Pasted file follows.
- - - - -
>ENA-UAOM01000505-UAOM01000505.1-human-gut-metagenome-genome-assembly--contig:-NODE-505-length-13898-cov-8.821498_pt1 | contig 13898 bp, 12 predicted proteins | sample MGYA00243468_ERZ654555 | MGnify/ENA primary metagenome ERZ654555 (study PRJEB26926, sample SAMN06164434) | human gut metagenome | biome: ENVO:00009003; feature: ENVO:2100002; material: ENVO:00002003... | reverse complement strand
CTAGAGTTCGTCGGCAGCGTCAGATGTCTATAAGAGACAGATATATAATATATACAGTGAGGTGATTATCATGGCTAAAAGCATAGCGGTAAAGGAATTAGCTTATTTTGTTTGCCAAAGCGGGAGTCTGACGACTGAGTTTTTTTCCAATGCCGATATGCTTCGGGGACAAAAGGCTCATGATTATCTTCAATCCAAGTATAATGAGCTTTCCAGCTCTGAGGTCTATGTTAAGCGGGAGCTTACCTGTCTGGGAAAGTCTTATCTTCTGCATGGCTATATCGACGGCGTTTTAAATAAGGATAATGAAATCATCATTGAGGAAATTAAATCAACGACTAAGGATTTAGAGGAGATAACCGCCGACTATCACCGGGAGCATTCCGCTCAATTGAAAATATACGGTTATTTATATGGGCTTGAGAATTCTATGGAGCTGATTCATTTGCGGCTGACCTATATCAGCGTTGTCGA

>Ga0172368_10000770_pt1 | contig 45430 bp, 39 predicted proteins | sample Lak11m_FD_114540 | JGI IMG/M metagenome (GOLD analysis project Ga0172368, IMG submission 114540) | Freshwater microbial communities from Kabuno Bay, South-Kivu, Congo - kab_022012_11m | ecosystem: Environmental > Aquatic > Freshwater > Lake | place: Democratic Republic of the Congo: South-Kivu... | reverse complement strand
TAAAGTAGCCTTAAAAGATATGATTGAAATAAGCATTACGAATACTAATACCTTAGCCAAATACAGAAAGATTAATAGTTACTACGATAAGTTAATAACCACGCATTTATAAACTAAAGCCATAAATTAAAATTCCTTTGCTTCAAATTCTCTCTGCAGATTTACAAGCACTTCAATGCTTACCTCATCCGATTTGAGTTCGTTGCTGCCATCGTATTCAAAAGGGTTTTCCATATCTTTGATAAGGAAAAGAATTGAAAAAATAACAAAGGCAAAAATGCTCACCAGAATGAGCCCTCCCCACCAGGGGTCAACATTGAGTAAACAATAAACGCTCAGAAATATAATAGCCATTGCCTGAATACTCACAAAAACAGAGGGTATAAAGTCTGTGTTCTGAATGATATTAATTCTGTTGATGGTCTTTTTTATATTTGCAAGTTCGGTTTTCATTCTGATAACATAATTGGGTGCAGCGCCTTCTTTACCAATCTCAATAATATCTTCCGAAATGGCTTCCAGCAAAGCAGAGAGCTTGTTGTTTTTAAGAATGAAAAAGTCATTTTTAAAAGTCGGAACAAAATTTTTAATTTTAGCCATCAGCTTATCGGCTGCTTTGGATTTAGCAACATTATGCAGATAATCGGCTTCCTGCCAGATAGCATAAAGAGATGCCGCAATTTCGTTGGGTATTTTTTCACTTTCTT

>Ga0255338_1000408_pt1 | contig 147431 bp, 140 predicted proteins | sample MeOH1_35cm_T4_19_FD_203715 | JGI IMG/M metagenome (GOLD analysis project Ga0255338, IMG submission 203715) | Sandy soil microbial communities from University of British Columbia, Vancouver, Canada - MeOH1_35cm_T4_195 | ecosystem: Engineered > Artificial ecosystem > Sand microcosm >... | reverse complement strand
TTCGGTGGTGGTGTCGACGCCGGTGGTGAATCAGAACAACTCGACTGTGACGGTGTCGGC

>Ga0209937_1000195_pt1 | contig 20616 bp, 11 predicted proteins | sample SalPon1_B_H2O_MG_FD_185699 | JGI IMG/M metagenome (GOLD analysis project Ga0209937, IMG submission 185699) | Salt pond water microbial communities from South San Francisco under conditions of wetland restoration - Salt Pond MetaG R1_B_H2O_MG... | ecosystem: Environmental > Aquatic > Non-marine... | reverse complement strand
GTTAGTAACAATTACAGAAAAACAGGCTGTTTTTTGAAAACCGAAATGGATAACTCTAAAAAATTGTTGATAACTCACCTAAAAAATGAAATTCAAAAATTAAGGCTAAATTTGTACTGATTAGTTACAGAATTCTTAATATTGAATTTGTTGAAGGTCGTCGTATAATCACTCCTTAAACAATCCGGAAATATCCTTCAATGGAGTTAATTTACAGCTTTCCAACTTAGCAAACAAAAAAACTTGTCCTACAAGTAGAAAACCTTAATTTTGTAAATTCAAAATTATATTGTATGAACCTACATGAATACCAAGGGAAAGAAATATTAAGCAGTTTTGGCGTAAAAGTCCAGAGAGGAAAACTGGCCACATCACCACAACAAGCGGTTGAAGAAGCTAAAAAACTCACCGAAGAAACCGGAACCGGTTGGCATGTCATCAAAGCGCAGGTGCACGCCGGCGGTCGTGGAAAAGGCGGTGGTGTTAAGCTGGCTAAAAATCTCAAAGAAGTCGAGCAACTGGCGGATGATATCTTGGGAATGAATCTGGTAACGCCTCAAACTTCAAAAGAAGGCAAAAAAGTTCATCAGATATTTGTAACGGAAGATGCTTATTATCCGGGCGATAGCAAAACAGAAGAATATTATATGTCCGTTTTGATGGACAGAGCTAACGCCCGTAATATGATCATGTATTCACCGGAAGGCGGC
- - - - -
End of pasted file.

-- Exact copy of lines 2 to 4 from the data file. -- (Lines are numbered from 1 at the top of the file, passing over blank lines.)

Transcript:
CTAGAGTTCGTCGGCAGCGTCAGATGTCTATAAGAGACAGATATATAATATATACAGTGAGGTGATTATCATGGCTAAAAGCATAGCGGTAAAGGAATTAGCTTATTTTGTTTGCCAAAGCGGGAGTCTGACGACTGAGTTTTTTTCCAATGCCGATATGCTTCGGGGACAAAAGGCTCATGATTATCTTCAATCCAAGTATAATGAGCTTTCCAGCTCTGAGGTCTATGTTAAGCGGGAGCTTACCTGTCTGGGAAAGTCTTATCTTCTGCATGGCTATATCGACGGCGTTTTAAATAAGGATAATGAAATCATCATTGAGGAAATTAAATCAACGACTAAGGATTTAGAGGAGATAACCGCCGACTATCACCGGGAGCATTCCGCTCAATTGAAAATATACGGTTATTTATATGGGCTTGAGAATTCTATGGAGCTGATTCATTTGCGGCTGACCTATATCAGCGTTGTCGA

>Ga0172368_10000770_pt1 | contig 45430 bp, 39 predicted proteins | sample Lak11m_FD_114540 | JGI IMG/M metagenome (GOLD analysis project Ga0172368, IMG submission 114540) | Freshwater microbial communities from Kabuno Bay, South-Kivu, Congo - kab_022012_11m | ecosystem: Environmental > Aquatic > Freshwater > Lake | place: Democratic Republic of the Congo: South-Kivu... | reverse complement strand
TAAAGTAGCCTTAAAAGATATGATTGAAATAAGCATTACGAATACTAATACCTTAGCCAAATACAGAAAGATTAATAGTTACTACGATAAGTTAATAACCACGCATTTATAAACTAAAGCCATAAATTAAAATTCCTTTGCTTCAAATTCTCTCTGCAGATTTACAAGCACTTCAATGCTTACCTCATCCGATTTGAGTTCGTTGCTGCCATCGTATTCAAAAGGGTTTTCCATATCTTTGATAAGGAAAAGAATTGAAAAAATAACAAAGGCAAAAATGCTCACCAGAATGAGCCCTCCCCACCAGGGGTCAACATTGAGTAAACAATAAACGCTCAGAAATATAATAGCCATTGCCTGAATACTCACAAAAACAGAGGGTATAAAGTCTGTGTTCTGAATGATATTAATTCTGTTGATGGTCTTTTTTATATTTGCAAGTTCGGTTTTCATTCTGATAACATAATTGGGTGCAGCGCCTTCTTTACCAATCTCAATAATATCTTCCGAAATGGCTTCCAGCAAAGCAGAGAGCTTGTTGTTTTTAAGAATGAAAAAGTCATTTTTAAAAGTCGGAACAAAATTTTTAATTTTAGCCATCAGCTTATCGGCTGCTTTGGATTTAGCAACATTATGCAGATAATCGGCTTCCTGCCAGATAGCATAAAGAGATGCCGCAATTTCGTTGGGTATTTTTTCACTTTCTT